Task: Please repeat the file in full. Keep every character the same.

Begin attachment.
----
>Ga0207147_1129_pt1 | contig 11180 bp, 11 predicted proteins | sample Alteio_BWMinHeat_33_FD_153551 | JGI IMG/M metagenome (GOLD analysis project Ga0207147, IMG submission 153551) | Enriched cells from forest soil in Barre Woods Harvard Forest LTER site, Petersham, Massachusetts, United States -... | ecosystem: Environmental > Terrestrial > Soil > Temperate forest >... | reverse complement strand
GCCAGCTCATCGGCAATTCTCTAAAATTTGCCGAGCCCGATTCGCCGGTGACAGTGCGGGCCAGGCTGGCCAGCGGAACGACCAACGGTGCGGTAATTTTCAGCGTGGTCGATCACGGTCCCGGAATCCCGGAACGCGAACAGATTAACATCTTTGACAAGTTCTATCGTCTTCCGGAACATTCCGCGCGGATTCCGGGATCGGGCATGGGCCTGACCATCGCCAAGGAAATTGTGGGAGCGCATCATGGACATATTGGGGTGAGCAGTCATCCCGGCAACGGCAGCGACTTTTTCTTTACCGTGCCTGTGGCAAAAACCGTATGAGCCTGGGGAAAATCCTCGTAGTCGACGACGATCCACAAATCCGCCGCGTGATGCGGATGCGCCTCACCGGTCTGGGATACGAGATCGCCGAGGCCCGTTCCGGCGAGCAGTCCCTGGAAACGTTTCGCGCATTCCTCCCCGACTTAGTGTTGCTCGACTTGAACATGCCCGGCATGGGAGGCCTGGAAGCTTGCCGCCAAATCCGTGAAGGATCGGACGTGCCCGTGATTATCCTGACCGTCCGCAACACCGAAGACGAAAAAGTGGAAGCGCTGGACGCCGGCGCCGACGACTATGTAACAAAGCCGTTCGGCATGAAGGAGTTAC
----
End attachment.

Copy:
>Ga0207147_1129_pt1 | contig 11180 bp, 11 predicted proteins | sample Alteio_BWMinHeat_33_FD_153551 | JGI IMG/M metagenome (GOLD analysis project Ga0207147, IMG submission 153551) | Enriched cells from forest soil in Barre Woods Harvard Forest LTER site, Petersham, Massachusetts, United States -... | ecosystem: Environmental > Terrestrial > Soil > Temperate forest >... | reverse complement strand
GCCAGCTCATCGGCAATTCTCTAAAATTTGCCGAGCCCGATTCGCCGGTGACAGTGCGGGCCAGGCTGGCCAGCGGAACGACCAACGGTGCGGTAATTTTCAGCGTGGTCGATCACGGTCCCGGAATCCCGGAACGCGAACAGATTAACATCTTTGACAAGTTCTATCGTCTTCCGGAACATTCCGCGCGGATTCCGGGATCGGGCATGGGCCTGACCATCGCCAAGGAAATTGTGGGAGCGCATCATGGACATATTGGGGTGAGCAGTCATCCCGGCAACGGCAGCGACTTTTTCTTTACCGTGCCTGTGGCAAAAACCGTATGAGCCTGGGGAAAATCCTCGTAGTCGACGACGATCCACAAATCCGCCGCGTGATGCGGATGCGCCTCACCGGTCTGGGATACGAGATCGCCGAGGCCCGTTCCGGCGAGCAGTCCCTGGAAACGTTTCGCGCATTCCTCCCCGACTTAGTGTTGCTCGACTTGAACATGCCCGGCATGGGAGGCCTGGAAGCTTGCCGCCAAATCCGTGAAGGATCGGACGTGCCCGTGATTATCCTGACCGTCCGCAACACCGAAGACGAAAAAGTGGAAGCGCTGGACGCCGGCGCCGACGACTATGTAACAAAGCCGTTCGGCATGAAGGAGTTAC